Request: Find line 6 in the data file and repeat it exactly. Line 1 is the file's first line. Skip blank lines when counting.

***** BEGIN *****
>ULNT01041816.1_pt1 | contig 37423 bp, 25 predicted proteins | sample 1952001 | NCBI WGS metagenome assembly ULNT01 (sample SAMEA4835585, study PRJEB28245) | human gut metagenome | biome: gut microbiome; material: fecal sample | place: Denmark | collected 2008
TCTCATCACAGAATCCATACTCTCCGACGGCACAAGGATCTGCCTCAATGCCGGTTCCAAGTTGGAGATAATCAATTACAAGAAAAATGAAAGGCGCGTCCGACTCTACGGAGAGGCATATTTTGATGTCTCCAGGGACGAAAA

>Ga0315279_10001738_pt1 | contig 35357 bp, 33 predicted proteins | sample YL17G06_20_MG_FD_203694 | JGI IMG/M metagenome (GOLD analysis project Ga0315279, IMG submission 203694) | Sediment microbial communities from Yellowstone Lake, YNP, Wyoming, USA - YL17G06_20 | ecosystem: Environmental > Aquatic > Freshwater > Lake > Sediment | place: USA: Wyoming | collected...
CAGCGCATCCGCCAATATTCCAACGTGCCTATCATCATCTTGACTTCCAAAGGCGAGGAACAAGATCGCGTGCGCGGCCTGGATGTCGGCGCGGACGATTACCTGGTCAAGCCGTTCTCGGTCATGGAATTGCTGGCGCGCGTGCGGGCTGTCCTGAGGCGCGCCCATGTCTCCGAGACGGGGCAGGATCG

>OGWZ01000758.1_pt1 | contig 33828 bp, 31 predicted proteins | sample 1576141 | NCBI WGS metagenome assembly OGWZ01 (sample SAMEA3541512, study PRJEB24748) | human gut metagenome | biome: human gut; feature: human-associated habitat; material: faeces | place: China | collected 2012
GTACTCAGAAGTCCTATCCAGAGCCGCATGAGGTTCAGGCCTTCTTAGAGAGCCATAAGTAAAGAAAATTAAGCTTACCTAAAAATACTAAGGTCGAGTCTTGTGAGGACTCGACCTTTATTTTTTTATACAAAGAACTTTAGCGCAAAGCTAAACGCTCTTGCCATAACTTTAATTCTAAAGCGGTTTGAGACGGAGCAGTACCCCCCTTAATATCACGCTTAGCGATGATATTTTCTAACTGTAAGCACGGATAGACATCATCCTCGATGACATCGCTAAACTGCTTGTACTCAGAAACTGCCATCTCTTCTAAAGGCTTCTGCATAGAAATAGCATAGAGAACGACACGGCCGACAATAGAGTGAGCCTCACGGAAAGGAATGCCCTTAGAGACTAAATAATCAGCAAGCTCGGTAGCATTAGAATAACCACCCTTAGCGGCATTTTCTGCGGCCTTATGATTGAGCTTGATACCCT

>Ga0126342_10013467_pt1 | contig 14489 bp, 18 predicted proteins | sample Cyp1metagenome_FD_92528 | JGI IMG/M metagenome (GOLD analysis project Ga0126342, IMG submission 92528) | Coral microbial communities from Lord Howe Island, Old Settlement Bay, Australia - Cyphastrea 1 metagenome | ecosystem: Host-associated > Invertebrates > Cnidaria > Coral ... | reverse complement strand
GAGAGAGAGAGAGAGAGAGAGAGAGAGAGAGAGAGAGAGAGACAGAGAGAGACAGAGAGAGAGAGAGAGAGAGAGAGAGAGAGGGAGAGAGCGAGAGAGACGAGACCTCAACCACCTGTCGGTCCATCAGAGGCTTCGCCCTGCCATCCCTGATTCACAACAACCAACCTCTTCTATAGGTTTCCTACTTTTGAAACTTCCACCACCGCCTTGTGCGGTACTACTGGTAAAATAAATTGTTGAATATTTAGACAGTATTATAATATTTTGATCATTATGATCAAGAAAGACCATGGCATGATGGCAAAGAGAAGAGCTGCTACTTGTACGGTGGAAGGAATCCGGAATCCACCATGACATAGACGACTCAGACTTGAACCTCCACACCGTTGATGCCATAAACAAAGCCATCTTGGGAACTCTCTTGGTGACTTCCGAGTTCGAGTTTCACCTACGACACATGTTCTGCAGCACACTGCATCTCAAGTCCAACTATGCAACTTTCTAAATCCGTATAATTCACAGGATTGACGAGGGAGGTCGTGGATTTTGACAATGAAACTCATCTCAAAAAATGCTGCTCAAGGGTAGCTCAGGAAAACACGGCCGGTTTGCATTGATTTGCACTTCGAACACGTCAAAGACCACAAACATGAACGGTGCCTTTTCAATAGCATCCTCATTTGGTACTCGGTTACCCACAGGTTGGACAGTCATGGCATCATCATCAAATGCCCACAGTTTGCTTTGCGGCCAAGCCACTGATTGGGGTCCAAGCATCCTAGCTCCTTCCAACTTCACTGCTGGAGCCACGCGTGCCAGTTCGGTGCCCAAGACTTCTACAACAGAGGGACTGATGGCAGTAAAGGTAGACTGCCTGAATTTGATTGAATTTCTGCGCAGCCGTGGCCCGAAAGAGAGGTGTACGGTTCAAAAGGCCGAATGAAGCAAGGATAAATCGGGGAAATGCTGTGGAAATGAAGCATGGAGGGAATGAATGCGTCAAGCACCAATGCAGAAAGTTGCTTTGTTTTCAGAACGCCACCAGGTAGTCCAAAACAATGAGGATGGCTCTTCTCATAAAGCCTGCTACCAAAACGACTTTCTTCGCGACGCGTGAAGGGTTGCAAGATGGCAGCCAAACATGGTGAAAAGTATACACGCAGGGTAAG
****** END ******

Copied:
GTACTCAGAAGTCCTATCCAGAGCCGCATGAGGTTCAGGCCTTCTTAGAGAGCCATAAGTAAAGAAAATTAAGCTTACCTAAAAATACTAAGGTCGAGTCTTGTGAGGACTCGACCTTTATTTTTTTATACAAAGAACTTTAGCGCAAAGCTAAACGCTCTTGCCATAACTTTAATTCTAAAGCGGTTTGAGACGGAGCAGTACCCCCCTTAATATCACGCTTAGCGATGATATTTTCTAACTGTAAGCACGGATAGACATCATCCTCGATGACATCGCTAAACTGCTTGTACTCAGAAACTGCCATCTCTTCTAAAGGCTTCTGCATAGAAATAGCATAGAGAACGACACGGCCGACAATAGAGTGAGCCTCACGGAAAGGAATGCCCTTAGAGACTAAATAATCAGCAAGCTCGGTAGCATTAGAATAACCACCCTTAGCGGCATTTTCTGCGGCCTTATGATTGAGCTTGATACCCT